RenAIssance Woman

The Science of Drive: USC Undergraduate Champions AI for Social Good

A graphic illustration of Leena Mathur, USC undergraduate student
Leena Mathur (Illustration/Shutianyi Li)

LEENA MATHUR  is nothing short of a renaissance woman.

Along with her three majors – computer science, linguistics, and cognitive science – Mathur is the president of CAIS++, the student branch of the USC Center for AI in Society, CAIS, which specializes in AI solutions to combat issues like homelessness, suicide and sustainability. CAIS++ is the only student club in the U.S. that specifically focuses on AI for social good.

Quote from Mathur: Everyone who joins our club commits to using AI for social good in their career and that's really a driving part of our mentality.
CAIS++ has worked on research projects such as detecting deepfakes and manipulated media, predicting drought, creating medical applications to help diagnose diseases, and reducing bias in machine learning algorithms. A project Mathur is currently working on is preserving endangered languages, such as Ladin, spoken in the Italian Alps.

“Everyone who joins our club commits to using AI for social good in their career and that’s really a driving part of our mentality,” Mathur said. “We care about having a real-world impact in all our projects.”

Mathur appreciates that USC allows her the opportunity to pursue multiple academic fields. “I don’t think that I would’ve been able to pursue my three majors across multiple schools and departments as an undergraduate at another university,” she said. “USC and Viterbi not only made this possible, but actively encouraged it.”

Growing up in Silicon Valley, Mathur was interested in technology from an early age. After being adopted from an orphanage in India, Mathur came to the U.S. as a toddler and was raised by a single mother who encouraged her curiosity and diverse interests. Mathur’s mother, who came to the U.S for graduate school after studying electrical engineering at the Indian Institute of Technology, is a tenured business professor at San Jose State University, with two doctorates in different fields, and a career that has spanned engineering, management consulting and academia.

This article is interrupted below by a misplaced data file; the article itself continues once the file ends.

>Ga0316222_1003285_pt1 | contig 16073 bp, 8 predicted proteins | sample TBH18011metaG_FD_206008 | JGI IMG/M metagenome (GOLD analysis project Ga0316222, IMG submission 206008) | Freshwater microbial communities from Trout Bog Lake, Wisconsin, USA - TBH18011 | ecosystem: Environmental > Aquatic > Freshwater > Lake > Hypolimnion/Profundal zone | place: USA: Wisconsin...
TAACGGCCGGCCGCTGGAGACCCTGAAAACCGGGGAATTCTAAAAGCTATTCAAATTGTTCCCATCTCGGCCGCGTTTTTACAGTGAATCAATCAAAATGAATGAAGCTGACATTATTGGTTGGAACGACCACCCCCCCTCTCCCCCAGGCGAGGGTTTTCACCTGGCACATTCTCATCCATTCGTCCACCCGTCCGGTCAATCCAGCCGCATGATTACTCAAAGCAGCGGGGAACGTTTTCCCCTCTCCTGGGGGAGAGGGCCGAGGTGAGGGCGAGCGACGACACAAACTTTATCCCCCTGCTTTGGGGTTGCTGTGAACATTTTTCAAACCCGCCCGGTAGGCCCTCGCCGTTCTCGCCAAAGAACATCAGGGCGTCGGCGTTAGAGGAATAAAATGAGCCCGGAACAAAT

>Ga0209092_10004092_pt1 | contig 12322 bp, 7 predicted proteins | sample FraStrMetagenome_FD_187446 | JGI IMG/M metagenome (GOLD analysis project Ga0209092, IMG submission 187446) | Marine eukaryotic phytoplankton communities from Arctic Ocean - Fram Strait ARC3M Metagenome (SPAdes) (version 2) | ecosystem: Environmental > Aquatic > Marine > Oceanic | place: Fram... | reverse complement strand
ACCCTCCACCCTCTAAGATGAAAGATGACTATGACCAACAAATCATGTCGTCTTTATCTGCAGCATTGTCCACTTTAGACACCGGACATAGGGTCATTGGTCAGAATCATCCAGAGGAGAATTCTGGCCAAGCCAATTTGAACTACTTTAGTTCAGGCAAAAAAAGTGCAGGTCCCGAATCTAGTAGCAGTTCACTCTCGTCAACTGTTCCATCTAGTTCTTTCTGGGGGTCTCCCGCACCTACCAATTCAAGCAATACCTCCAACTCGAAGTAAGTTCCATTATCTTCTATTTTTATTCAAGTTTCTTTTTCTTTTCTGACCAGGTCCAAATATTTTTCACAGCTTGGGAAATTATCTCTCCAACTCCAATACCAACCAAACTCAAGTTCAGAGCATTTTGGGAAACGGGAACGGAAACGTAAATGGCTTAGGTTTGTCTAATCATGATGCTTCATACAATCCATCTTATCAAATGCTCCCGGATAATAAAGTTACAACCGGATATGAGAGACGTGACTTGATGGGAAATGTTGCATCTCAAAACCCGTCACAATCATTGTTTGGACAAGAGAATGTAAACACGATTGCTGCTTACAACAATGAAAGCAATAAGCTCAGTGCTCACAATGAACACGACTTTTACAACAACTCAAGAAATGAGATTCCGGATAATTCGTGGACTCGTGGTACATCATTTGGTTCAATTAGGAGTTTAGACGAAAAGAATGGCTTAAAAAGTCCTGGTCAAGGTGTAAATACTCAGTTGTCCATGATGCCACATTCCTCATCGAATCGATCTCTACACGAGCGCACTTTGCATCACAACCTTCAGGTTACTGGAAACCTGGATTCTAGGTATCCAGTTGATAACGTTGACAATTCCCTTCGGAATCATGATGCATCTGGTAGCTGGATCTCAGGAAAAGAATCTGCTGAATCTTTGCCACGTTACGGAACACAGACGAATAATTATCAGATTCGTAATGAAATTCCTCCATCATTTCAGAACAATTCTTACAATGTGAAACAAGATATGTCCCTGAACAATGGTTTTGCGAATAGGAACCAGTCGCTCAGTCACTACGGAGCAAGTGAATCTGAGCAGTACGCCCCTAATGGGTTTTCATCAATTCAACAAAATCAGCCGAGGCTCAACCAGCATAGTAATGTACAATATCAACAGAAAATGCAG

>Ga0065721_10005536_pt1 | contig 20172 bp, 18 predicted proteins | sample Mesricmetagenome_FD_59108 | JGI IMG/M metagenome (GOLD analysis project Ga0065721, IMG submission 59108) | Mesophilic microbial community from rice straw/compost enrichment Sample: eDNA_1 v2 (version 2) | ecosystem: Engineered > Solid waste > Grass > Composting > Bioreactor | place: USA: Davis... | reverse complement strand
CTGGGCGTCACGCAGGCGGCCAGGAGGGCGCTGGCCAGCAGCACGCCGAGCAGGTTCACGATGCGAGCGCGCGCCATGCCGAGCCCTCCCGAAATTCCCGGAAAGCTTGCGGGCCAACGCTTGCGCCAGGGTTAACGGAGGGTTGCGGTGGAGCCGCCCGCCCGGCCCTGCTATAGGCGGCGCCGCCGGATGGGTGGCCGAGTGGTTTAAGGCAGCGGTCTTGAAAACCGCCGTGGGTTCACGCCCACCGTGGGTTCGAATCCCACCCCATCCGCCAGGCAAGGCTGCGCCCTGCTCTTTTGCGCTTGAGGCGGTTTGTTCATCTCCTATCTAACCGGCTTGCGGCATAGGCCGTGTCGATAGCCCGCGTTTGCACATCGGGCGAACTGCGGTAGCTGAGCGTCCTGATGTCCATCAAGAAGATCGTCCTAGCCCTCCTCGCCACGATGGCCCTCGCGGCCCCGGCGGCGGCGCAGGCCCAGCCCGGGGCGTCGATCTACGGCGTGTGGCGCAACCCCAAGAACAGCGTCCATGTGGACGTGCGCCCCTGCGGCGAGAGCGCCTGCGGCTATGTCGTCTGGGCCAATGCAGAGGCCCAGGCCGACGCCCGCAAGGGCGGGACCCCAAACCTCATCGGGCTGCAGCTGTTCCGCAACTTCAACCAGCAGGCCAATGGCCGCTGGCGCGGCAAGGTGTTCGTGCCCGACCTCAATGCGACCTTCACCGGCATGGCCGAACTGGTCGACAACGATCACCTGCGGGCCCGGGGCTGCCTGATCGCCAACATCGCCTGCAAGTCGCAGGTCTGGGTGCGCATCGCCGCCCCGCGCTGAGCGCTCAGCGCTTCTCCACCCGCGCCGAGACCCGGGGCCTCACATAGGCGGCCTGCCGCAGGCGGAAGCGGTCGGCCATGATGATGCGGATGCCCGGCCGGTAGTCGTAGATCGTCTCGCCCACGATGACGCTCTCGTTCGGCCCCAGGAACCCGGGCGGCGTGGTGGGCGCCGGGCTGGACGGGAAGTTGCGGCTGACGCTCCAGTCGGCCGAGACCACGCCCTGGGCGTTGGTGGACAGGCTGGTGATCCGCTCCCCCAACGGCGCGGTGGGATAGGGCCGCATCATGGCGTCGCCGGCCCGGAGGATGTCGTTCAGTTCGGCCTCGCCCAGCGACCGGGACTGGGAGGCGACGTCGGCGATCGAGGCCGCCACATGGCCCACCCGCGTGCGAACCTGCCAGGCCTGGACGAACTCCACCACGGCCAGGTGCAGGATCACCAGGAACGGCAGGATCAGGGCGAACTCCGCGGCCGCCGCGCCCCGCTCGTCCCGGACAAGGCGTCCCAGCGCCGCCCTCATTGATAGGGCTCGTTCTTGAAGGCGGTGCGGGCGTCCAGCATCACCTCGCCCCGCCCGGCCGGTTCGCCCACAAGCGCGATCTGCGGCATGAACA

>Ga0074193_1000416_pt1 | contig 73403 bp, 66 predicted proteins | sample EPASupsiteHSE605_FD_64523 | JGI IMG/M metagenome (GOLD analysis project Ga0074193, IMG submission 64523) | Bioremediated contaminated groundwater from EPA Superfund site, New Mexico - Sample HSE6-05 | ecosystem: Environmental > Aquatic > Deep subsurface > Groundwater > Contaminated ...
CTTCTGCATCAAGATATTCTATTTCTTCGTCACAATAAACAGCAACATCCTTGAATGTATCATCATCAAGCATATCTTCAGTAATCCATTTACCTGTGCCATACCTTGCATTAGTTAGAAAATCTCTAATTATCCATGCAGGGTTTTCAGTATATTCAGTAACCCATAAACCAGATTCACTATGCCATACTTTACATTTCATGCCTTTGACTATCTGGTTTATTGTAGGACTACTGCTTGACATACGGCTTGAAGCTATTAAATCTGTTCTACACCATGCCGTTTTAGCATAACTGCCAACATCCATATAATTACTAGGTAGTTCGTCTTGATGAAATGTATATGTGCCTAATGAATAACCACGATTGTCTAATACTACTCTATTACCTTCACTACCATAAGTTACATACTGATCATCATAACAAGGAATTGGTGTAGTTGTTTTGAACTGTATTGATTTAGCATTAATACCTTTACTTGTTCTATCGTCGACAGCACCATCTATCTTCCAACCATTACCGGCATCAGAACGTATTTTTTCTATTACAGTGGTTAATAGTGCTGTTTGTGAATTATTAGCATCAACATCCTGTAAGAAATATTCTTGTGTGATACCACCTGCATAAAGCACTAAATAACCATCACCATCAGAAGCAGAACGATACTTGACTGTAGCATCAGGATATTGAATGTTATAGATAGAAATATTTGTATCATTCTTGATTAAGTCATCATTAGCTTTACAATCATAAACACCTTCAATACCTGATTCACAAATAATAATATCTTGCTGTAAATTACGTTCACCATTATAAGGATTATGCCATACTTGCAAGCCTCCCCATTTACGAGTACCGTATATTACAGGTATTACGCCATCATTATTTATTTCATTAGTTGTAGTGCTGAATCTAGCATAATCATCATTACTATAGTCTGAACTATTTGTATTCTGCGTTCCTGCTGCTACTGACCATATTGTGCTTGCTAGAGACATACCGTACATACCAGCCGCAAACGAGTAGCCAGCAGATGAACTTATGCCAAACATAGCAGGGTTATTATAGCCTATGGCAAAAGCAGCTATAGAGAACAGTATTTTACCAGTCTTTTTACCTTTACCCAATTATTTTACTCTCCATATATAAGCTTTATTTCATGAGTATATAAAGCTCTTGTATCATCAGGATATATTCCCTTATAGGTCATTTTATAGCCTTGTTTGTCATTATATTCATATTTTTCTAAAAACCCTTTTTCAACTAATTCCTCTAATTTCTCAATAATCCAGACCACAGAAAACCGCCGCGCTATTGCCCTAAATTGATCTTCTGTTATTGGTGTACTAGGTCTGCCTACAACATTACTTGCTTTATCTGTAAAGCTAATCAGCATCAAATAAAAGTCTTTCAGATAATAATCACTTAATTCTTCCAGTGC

“I’m inspired by my mom,” Mathur said. “While she hasn’t studied any of my majors, she has encouraged me to read widely, explore different fields and not be afraid of defining my own interdisciplinary path in life.”

At USC, that interdisciplinary path has seen Mathur conduct research on socially assistive robots aiding children with autism in USC’s Interaction Lab; develop algorithms for preserving endangered languages in USC’s Linguistics Department; and create models for detecting human behaviors and emotions for her undergraduate thesis.

“Academically, Leena is so advanced that she’s been an equal with the Ph.D. students in my lab, often providing expertise in machine learning that is beyond areas that they had explored,” said Maja Matarić, Chan Soon-Shiong Chair and Distinguished Professor of Computer Science, Neuroscience and Pediatrics. “Every time I talk to Leena, I discover another reason to be impressed.”

Matarić is not alone in this. Last year, Mathur won the Barry Goldwater Scholarship, the top STEM research award for undergraduate students in the U.S., alongside just 22 other computer science students in the country.

“I aspire to become an excellent scientist, so this work ethic is a way of life for me,” Mathur said, noting that she plans on doing her Ph.D. after graduation. She explained that she only pursues projects that are personally fulfilling, so she doesn’t find them stressful. When the weight of classwork and exams can get overwhelming, she takes time to relax by going on a run, drinking tea, spending time with a great network of friends, exploring foods in L.A. or meditating.

Quote from Mathur: The amount of faculty investment in undergraduates at USC is amazing – they actually do care about mentoring undergrads.The support of mentors has also been invaluable, she added. She considers Matarić, her research advisor since freshman year, a role model, and acknowledged the guidance and support she’s received from Khalil Iskarous, associate professor of linguistics; Bistra Dilkina, CAIS co-director and associate professor of computer science; and Michael Shindler, a computer science professor now at UC Irvine.

“The amount of faculty investment in undergraduates at USC is amazing — they actually do care about mentoring undergrads,” Mathur said. “They will definitely create opportunities for undergrads who search for them, especially in research. The importance of faculty mentorship cannot be overstated.”

Along with the support of her mentors, Mathur’s unwavering focus on her goals is a huge part of her success. “I really enjoy talking with her, because she’s so grounded in what matters and not easily distracted or confused, impressively so for her young age,” Matarić said. “I wish we could keep her at USC! Well, I wish I could keep her in my lab. Leena is the type of renaissance student that represents all the best about USC.”